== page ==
In the deepest bowels of a switching office, usually near the back, you'll see SS7 racks. These connect from and between local, long-distance and other switches. It's what you'd call, "Back Office," network, similar to the network used by the telecoms to manage their servers your traffic go across but you'll never touch. Such as 3G data going through PCF after it's left the mobile switch, and before it hits an internet backbone ATM. So in simple terms, you'd have to break in, figure out the network, and then figure out a 2nd break in to get to the SS7, and then you'd be in a very small part of the network.

    Honestly, if you're going to be doing that much effort, you're NOT going after SS7. Just hack the 3-letter agencies or other LEO server for court-approved wiretapping that is hanging off the switching network and you're in anything, everything, anywhere.

  • by Anonymous Coward

    You might think "meh, ss7, old protocol not in use much", but... a huge number of voice and network transit products use SS7 signalling, and pretty much all the big players in trunk and voice kit have ss7 modules or compatibility mode built right in.
    The syntax is pretty odd, I've had a play and generating it on the fly was difficult but we could log in and do some basic manipulation of configs etc but we had no documentation, but I was sure there were other funky stuff hiding there, but ultimately managemen

  • by hazeii ( 5702 ) on Friday December 19, 2014 @01:26PM (#48635483) Homepage
    The comments above about SS7 being designed without security are spot-on. In the old days, access to the SS7 network was strictly for big players and salesmen with 'extremely customer-friendly' expense accounts. Basically, anyone with access was a big player (with all the baggage that entails).

    Really, the issue here is with MAP (an add-on to SS7 to support mobiles). The explosion of mobile means SS7 is no longer just the playing field for national carriers - mobile-only operators came to the party (still all $xbillion players). Then, smaller countries with some interesting networks came on the scene, and rather naughty SS7 traffic started to appear on the network.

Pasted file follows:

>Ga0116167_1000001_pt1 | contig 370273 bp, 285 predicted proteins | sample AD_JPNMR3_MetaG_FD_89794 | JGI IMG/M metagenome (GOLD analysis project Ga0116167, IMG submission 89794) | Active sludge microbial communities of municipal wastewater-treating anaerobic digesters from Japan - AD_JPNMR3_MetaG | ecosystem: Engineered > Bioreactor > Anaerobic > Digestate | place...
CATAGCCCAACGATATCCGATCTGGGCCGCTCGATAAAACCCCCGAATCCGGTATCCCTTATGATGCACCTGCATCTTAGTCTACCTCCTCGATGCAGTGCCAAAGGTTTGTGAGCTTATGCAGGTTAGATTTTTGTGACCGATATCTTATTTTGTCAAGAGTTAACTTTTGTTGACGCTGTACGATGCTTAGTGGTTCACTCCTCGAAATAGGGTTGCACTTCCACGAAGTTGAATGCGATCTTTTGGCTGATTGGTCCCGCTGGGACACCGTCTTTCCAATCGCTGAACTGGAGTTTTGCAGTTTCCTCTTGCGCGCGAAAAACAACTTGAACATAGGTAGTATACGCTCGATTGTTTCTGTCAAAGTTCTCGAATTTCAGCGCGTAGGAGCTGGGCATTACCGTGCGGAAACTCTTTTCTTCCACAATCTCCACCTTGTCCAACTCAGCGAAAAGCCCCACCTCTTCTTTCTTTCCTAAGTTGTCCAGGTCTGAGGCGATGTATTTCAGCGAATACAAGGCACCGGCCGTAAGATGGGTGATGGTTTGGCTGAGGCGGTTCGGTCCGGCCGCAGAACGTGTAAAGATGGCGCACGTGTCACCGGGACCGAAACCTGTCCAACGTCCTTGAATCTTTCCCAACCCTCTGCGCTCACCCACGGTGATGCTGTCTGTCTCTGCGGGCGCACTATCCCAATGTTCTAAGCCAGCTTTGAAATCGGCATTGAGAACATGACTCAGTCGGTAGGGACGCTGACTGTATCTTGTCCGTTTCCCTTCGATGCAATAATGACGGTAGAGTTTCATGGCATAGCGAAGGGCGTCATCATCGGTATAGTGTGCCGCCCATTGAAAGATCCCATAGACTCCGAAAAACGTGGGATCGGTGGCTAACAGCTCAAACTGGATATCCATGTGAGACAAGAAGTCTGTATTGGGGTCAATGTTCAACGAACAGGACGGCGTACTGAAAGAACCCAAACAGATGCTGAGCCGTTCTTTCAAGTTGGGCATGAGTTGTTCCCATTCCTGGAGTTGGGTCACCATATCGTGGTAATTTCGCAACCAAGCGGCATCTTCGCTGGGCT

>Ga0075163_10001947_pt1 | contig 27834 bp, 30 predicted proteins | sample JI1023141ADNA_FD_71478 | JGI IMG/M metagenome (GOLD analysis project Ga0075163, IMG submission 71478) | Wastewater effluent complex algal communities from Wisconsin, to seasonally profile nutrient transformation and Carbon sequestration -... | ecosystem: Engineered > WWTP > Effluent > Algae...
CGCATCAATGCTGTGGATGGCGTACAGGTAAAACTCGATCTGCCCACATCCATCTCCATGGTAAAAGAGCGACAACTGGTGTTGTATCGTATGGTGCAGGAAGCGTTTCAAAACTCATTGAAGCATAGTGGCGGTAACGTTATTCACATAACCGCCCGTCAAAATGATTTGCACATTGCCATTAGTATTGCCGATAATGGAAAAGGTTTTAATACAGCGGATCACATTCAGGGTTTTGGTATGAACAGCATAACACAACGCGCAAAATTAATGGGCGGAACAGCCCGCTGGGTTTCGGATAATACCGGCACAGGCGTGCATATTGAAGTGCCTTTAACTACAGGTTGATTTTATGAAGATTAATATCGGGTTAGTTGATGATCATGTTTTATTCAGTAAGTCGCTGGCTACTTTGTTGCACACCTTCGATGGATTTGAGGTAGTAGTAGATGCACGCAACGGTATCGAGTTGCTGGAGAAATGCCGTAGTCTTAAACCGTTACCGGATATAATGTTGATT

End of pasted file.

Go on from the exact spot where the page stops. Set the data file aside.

Smarter operators (or at least bigger ones who got their fingers burnt) spent money to install gateways that limit and control their exposure (wouldn't you?). The less clueful/more cash-strapped/networks in less-developed countries remain more exposed.

    Anyone interested can search for 'SS7 mobility management' ; the <a href="http://www.informit.com/library/content.aspx?b=Signaling_System_No_7&seqNum=116">code is easy</a>, the issue is getting access to the network.

    Oh, wait, these days SS7 is being routed over IP now (ever wondered what the <a href="http://lksctp.sourceforge.net/">linux SCTP module</a> is actually for?).
  • An intentional design feature.

    • by AHuxley ( 892839 )
      Yes when the NSA and GCHQ where setting up the standards with the telcos in the 1980's they had Ireland (live monitoring) and other cold war issues in mind.
      A standard that was just able to keep the press out and users safe but be open to the security services in real time.
      Voice, gps, video, images, live mic, plain text, tracking and all the other wiretap friendly methods and standards could be seen with CALEA and what is shipped now.
      Italy had the SISMI-Telecom scandal https://en.wikipedia.org/wiki/... [wikipedia.org]
  • Too often when I hear of "researchers" discovering "flaws" turns out all they are doing is demonstrating an obvious result from commonly known properties of a system.

    You mean you can just mount that unencrypted drive, change root password, boot up and have full access to everything? Well jolly geeewiz...

    SS7 "flaw" is standard operating procedure for Telco's where only meaningful form of security has always been adult supervision.

    Not much different from what happens when one or more "adults" setting up BGP

  • that NSA has known about it and been exploiting it whenever possible.
  • and the the entire planet's phone routing system for that matter.

    Is that it explicitly assumes that only those who are trusted have access to the network at that level.

    That assumption has been blown apart time and time again.

    Hijacked phone ranges were a problem in the 1990s well before the problem of hijacked IP netblocks started being noticed and defended against on the Internet - and they're still a problem which isn't defended against.

    SS7 attacks have been around a long time and telcos won't do anything